As soon as a person claims asylum they are not illegal and are given temporary admission whilst we consider their claim under the 1951 UN Refugee Convention.
The proposal called the Syrian Vulnerable Persons Resettlement Programme is quite separate to all that is described above. The UNHCR are identifying vulnerable displaced people in camps close to Syria ( Jordan and Lebanon) and they are being brought to safety.
As you are probably aware the government has committed to resettling 4,000 people each year over the next 5 years and Birmingham City Council has agreed to take 50 people.
Stories about welcome
• A member of a church in Birmingham saw asylum seekers hanging about on the streets – they were living in a hostel waiting to be dispersed and the facilities were very limited. She invited them to the church for tea and later they prepared food so that now every week 100 people come to a meal together.
• A guy was in a Saturday football team but they often had difficulty raising 11 men on a Saturday. He met some Africans playing football in the park and invited them to come the next Saturday. A couple did and became important members of the team while others come occasionally.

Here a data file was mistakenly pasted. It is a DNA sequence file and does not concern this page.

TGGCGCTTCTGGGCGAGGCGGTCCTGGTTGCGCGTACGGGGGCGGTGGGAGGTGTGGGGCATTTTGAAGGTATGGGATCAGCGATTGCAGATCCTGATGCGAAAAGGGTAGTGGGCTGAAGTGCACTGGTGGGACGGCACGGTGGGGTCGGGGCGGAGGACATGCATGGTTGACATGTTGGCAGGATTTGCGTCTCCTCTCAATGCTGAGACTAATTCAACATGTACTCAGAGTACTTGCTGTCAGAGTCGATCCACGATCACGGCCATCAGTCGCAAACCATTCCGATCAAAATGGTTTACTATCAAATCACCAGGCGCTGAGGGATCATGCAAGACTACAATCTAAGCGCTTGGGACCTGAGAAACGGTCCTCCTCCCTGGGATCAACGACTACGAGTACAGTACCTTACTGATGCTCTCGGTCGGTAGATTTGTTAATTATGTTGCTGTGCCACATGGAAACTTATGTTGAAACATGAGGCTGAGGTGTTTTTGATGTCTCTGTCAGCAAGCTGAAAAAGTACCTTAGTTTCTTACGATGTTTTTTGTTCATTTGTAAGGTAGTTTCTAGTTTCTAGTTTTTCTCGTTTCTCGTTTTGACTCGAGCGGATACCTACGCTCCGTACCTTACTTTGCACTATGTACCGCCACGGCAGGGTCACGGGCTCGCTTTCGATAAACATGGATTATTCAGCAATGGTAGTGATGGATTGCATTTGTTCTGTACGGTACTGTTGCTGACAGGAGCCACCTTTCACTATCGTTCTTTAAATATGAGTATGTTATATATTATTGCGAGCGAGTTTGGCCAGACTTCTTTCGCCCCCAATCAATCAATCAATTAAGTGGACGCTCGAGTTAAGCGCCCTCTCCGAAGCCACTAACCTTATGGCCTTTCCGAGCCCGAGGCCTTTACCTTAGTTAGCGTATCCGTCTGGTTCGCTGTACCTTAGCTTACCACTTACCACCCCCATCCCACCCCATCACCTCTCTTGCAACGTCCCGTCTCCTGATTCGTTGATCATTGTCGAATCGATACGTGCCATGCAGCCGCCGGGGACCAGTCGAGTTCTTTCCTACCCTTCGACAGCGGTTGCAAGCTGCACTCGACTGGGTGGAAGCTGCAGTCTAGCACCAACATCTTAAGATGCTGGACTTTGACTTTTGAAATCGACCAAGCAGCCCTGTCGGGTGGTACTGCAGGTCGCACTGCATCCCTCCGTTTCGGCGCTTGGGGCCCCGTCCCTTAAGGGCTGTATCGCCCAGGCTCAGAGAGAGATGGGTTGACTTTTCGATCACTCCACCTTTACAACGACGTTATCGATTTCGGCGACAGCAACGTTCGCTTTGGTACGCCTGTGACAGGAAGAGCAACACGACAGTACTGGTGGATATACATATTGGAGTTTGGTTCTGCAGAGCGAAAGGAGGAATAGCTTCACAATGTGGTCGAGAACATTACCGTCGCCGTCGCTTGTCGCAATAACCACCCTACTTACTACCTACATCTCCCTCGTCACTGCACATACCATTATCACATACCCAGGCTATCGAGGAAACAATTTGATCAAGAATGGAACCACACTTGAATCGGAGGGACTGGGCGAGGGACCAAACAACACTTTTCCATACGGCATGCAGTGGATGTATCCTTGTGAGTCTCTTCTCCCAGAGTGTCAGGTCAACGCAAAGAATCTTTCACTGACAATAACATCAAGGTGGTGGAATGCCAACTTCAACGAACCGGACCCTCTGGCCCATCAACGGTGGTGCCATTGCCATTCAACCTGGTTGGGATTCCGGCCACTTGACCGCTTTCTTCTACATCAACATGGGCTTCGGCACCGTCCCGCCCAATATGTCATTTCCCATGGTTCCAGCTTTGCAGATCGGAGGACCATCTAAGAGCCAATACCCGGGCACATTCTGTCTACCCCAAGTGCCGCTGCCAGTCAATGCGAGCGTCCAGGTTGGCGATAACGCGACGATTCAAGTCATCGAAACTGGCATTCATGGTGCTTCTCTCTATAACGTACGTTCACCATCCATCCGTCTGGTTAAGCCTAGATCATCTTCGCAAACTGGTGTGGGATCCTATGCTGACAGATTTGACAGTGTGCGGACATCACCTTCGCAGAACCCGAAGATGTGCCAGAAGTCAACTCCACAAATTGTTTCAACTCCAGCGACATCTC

• A man wanted to donate an old bike for someone without transport. He ended up working with 2 asylum seekers renovating old bikes for use as gifts by asylum seekers and others. They got a small grant from a local charity to help with the cost of parts so they really can give them away.
What have we achieved
• So far 3 primary schools have been awarded City of Sanctuary status with at least one more on the way.
• The City Council has endorsed our objective and we are already talking to them about ways in which they may help, for example, libraries offer a good opportunity both to educate communities but also to seek out and welcome newcomers.
• The Evening Mail has signed up as supporters and we will be meeting the editor shortly to explore how we can work together.
• Other organisations have already signed up in principal and we will be talking to them about how they can help.